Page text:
Could the USDA Be Overestimating U.S. Corn Yield?
Recent conversations with corn producers throughout the Midwest suggest yield results for this year’s crop are generally very good, and at the same time, somewhat disappointing from expectations.
Parts of the Corn Belt saw very wet conditions early in the growing season, followed by an extended dry pattern, and then another very wet period, which may have tempered yield potential.
Most producers are experiencing yields about as anticipated, and in some cases less than anticipated. Very few seem to be experiencing larger-than-expected yields. Last year, a record yield across the nation (176.6 bushels) was reflective of very good growing and maturing conditions from mid-July through harvest. Most producers were pleasantly surprised with larger-than-expected yields.
This year’s story could be different.
Last year, the November USDA Supply and Demand report raised corn yield 3.6 bushels an acre. While this number was a surprise to the market, it was not necessarily a surprise to producers who were harvesting record yields.
This year’s feedback is somewhat different. While some are experiencing excellent and even record yields, many have been somewhat disappointed that yield results are not as good as expected, let alone as good as last year.
This year saw early-season drought issues in Missouri, Kansas, and parts of surrounding states, and heavy rainfall totals along the southern Minnesota and northern Iowa border. This could make it difficult for this year’s national average yield to reach the October USDA Supply and Demand report estimate of 180.7.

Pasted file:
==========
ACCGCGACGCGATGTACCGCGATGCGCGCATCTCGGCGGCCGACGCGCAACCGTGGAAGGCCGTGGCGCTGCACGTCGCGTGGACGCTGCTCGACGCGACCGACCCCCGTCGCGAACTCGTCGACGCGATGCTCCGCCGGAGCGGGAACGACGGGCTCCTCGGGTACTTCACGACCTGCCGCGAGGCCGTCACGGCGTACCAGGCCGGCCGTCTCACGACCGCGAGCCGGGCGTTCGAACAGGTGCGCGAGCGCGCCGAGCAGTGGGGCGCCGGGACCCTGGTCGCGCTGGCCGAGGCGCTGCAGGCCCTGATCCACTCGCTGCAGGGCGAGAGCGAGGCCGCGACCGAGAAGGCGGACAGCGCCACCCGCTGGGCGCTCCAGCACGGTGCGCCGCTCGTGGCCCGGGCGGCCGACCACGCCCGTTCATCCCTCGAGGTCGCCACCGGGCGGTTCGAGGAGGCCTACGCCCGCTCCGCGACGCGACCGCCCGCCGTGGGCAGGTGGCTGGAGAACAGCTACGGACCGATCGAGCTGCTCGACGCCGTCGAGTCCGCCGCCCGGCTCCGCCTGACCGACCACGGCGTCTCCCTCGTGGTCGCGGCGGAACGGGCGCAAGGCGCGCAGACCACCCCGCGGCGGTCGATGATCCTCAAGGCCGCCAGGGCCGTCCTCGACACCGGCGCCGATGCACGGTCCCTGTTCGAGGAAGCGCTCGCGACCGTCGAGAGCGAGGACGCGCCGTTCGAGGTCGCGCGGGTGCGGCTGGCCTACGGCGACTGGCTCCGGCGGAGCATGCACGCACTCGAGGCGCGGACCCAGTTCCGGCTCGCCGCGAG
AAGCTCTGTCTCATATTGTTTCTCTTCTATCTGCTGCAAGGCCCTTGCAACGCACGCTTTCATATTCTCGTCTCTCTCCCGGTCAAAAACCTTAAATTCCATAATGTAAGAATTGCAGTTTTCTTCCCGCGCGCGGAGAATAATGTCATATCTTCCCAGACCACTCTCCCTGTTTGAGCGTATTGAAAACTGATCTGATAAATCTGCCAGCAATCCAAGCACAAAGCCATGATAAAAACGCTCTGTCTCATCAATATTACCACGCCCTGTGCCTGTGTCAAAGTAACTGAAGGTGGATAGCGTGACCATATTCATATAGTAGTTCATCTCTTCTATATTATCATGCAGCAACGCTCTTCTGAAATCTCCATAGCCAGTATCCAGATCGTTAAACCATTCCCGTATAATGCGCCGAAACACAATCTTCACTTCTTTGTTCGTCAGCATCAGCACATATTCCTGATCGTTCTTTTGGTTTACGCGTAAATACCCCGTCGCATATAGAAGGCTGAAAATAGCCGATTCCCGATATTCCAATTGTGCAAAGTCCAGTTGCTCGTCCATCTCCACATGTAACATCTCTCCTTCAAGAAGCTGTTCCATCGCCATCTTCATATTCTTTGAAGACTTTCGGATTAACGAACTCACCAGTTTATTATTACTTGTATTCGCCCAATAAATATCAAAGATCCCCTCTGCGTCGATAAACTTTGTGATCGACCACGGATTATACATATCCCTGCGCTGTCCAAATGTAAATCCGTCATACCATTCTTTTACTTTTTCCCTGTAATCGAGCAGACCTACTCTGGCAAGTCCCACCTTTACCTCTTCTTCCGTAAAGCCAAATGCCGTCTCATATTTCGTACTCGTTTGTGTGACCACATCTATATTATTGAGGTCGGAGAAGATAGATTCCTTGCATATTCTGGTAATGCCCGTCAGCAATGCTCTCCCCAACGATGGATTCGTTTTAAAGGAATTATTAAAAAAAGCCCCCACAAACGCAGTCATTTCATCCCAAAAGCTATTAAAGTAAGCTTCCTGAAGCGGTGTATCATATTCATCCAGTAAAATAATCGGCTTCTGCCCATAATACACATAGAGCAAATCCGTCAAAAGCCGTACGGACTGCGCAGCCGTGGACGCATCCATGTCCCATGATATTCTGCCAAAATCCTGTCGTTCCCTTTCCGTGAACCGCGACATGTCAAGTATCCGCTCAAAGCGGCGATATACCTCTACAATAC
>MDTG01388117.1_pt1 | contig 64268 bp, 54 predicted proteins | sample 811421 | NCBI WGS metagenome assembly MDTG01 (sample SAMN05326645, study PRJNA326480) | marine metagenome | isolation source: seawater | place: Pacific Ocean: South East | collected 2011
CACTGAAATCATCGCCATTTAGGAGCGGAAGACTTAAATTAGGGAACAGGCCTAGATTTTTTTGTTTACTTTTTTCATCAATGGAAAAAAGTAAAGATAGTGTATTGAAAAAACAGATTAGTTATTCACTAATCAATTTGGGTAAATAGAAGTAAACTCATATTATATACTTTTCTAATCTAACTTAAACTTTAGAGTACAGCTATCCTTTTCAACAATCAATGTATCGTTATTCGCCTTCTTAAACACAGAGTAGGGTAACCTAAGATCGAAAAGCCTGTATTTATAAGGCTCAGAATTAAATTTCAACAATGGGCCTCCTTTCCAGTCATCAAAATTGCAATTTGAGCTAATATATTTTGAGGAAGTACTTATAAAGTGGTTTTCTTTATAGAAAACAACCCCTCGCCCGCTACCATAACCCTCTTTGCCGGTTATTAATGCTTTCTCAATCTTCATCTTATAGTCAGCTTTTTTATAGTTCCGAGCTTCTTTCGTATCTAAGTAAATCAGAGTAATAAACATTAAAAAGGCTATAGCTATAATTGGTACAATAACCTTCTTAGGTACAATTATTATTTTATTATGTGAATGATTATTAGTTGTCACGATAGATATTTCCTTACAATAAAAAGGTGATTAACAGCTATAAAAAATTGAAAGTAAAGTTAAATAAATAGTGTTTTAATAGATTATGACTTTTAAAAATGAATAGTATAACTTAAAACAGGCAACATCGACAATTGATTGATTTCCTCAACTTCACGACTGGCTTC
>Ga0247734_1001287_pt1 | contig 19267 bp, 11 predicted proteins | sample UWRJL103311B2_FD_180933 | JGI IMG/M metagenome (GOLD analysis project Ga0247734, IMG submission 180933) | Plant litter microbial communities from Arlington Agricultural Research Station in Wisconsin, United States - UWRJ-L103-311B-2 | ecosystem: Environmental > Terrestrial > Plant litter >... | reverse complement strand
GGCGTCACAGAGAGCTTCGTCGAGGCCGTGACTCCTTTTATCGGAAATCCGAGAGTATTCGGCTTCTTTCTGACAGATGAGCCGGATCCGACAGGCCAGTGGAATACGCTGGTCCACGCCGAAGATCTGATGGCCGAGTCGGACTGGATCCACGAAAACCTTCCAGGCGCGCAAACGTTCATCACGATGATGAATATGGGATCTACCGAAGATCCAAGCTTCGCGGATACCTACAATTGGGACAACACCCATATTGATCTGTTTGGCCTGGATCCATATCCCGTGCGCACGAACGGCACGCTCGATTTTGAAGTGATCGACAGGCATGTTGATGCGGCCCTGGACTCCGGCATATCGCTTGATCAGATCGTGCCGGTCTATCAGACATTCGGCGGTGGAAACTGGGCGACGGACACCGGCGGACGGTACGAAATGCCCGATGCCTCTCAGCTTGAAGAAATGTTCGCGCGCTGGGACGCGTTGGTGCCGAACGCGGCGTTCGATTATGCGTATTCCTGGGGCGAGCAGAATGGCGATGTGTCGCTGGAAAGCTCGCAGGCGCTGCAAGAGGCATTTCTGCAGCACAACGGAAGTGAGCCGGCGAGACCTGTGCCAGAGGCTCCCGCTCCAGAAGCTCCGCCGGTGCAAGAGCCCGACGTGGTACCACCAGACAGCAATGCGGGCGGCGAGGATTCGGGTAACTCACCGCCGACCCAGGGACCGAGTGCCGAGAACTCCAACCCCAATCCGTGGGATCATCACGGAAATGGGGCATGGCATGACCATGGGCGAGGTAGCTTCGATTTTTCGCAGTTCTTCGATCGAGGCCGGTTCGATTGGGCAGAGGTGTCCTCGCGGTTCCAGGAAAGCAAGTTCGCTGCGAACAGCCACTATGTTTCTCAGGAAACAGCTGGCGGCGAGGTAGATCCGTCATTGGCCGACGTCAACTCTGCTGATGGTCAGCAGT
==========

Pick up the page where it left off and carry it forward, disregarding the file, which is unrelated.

Bottom line, we find it challenging to expect yield results to increase 4.1 bushels. Could the November report this year hold a lower yield surprise similar to last year’s big increase? Perhaps it will.
From a marketing perspective, this time of year suggests that patience will pay dividends. Current prices are above contract lows, and still well below where most would like to sell, and likely below where a postharvest rally can take them.
Now may be the time to wait for the market to come to you. However, don’t take your eye off the ball, as new crop prices are already offering a futures price near $4.00.
Corn futures for 2020 contracts are trading near $4.10. Rallies beyond this point should be viewed as opportunities to start making sales for next year and possibly the following year. We would not recommend jumping in with both feet.
At the same time, in each of the last five years, December corn has traded under $3.50 in the same calendar year as harvest. Consider taking advantage of favorable prices while they are available, and make it part of your overall strategy.
If you have questions or comments, contact Top Farmer at 1-800-TOP-FARM Ext 129.
Futures trading is not for everyone. The risk of loss in trading is substantial. Therefore, carefully consider whether such trading is suitable for you in light of your financial condition. Past performance is not necessarily indicative of future results.